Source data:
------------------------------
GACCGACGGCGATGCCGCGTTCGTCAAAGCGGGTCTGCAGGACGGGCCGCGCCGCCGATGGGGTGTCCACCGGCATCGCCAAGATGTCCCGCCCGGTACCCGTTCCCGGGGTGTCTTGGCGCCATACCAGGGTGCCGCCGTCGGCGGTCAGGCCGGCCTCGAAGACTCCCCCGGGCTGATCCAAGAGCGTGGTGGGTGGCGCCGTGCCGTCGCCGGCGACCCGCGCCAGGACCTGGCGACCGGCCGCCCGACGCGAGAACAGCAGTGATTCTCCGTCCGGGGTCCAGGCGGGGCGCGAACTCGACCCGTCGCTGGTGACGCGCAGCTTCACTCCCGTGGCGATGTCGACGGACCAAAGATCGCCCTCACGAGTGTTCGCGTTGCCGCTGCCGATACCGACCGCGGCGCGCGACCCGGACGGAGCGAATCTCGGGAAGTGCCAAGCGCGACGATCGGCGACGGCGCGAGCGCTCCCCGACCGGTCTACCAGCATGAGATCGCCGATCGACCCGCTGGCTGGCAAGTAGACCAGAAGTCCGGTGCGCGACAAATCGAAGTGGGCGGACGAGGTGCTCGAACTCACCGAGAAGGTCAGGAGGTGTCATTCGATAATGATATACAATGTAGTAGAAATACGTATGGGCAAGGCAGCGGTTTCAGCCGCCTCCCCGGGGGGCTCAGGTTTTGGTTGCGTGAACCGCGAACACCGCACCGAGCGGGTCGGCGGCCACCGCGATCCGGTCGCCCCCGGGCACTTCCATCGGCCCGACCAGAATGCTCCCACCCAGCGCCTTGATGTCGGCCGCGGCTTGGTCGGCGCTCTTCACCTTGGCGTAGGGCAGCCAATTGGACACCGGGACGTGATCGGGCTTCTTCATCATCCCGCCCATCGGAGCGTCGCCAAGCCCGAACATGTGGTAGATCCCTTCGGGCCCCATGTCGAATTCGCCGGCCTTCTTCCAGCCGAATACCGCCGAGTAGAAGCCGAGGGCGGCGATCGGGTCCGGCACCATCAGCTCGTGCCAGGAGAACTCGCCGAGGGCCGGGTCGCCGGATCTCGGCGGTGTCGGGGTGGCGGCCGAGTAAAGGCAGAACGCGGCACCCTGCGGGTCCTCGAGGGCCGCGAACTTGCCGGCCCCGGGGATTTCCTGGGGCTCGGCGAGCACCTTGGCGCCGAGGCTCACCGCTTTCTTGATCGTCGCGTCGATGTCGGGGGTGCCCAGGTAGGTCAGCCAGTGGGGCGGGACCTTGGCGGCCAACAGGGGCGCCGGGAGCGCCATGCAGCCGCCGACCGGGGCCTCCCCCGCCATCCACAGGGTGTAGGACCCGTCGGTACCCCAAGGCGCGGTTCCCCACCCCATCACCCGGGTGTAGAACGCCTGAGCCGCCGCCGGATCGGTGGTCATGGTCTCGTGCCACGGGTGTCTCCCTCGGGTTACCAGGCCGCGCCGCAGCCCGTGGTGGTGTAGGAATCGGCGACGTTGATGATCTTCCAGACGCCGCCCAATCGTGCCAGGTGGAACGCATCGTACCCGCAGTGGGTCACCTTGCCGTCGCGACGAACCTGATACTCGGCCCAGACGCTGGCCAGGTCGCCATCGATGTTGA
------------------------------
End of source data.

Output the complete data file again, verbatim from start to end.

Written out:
GACCGACGGCGATGCCGCGTTCGTCAAAGCGGGTCTGCAGGACGGGCCGCGCCGCCGATGGGGTGTCCACCGGCATCGCCAAGATGTCCCGCCCGGTACCCGTTCCCGGGGTGTCTTGGCGCCATACCAGGGTGCCGCCGTCGGCGGTCAGGCCGGCCTCGAAGACTCCCCCGGGCTGATCCAAGAGCGTGGTGGGTGGCGCCGTGCCGTCGCCGGCGACCCGCGCCAGGACCTGGCGACCGGCCGCCCGACGCGAGAACAGCAGTGATTCTCCGTCCGGGGTCCAGGCGGGGCGCGAACTCGACCCGTCGCTGGTGACGCGCAGCTTCACTCCCGTGGCGATGTCGACGGACCAAAGATCGCCCTCACGAGTGTTCGCGTTGCCGCTGCCGATACCGACCGCGGCGCGCGACCCGGACGGAGCGAATCTCGGGAAGTGCCAAGCGCGACGATCGGCGACGGCGCGAGCGCTCCCCGACCGGTCTACCAGCATGAGATCGCCGATCGACCCGCTGGCTGGCAAGTAGACCAGAAGTCCGGTGCGCGACAAATCGAAGTGGGCGGACGAGGTGCTCGAACTCACCGAGAAGGTCAGGAGGTGTCATTCGATAATGATATACAATGTAGTAGAAATACGTATGGGCAAGGCAGCGGTTTCAGCCGCCTCCCCGGGGGGCTCAGGTTTTGGTTGCGTGAACCGCGAACACCGCACCGAGCGGGTCGGCGGCCACCGCGATCCGGTCGCCCCCGGGCACTTCCATCGGCCCGACCAGAATGCTCCCACCCAGCGCCTTGATGTCGGCCGCGGCTTGGTCGGCGCTCTTCACCTTGGCGTAGGGCAGCCAATTGGACACCGGGACGTGATCGGGCTTCTTCATCATCCCGCCCATCGGAGCGTCGCCAAGCCCGAACATGTGGTAGATCCCTTCGGGCCCCATGTCGAATTCGCCGGCCTTCTTCCAGCCGAATACCGCCGAGTAGAAGCCGAGGGCGGCGATCGGGTCCGGCACCATCAGCTCGTGCCAGGAGAACTCGCCGAGGGCCGGGTCGCCGGATCTCGGCGGTGTCGGGGTGGCGGCCGAGTAAAGGCAGAACGCGGCACCCTGCGGGTCCTCGAGGGCCGCGAACTTGCCGGCCCCGGGGATTTCCTGGGGCTCGGCGAGCACCTTGGCGCCGAGGCTCACCGCTTTCTTGATCGTCGCGTCGATGTCGGGGGTGCCCAGGTAGGTCAGCCAGTGGGGCGGGACCTTGGCGGCCAACAGGGGCGCCGGGAGCGCCATGCAGCCGCCGACCGGGGCCTCCCCCGCCATCCACAGGGTGTAGGACCCGTCGGTACCCCAAGGCGCGGTTCCCCACCCCATCACCCGGGTGTAGAACGCCTGAGCCGCCGCCGGATCGGTGGTCATGGTCTCGTGCCACGGGTGTCTCCCTCGGGTTACCAGGCCGCGCCGCAGCCCGTGGTGGTGTAGGAATCGGCGACGTTGATGATCTTCCAGACGCCGCCCAATCGTGCCAGGTGGAACGCATCGTACCCGCAGTGGGTCACCTTGCCGTCGCGACGAACCTGATACTCGGCCCAGACGCTGGCCAGGTCGCCATCGATGTTGA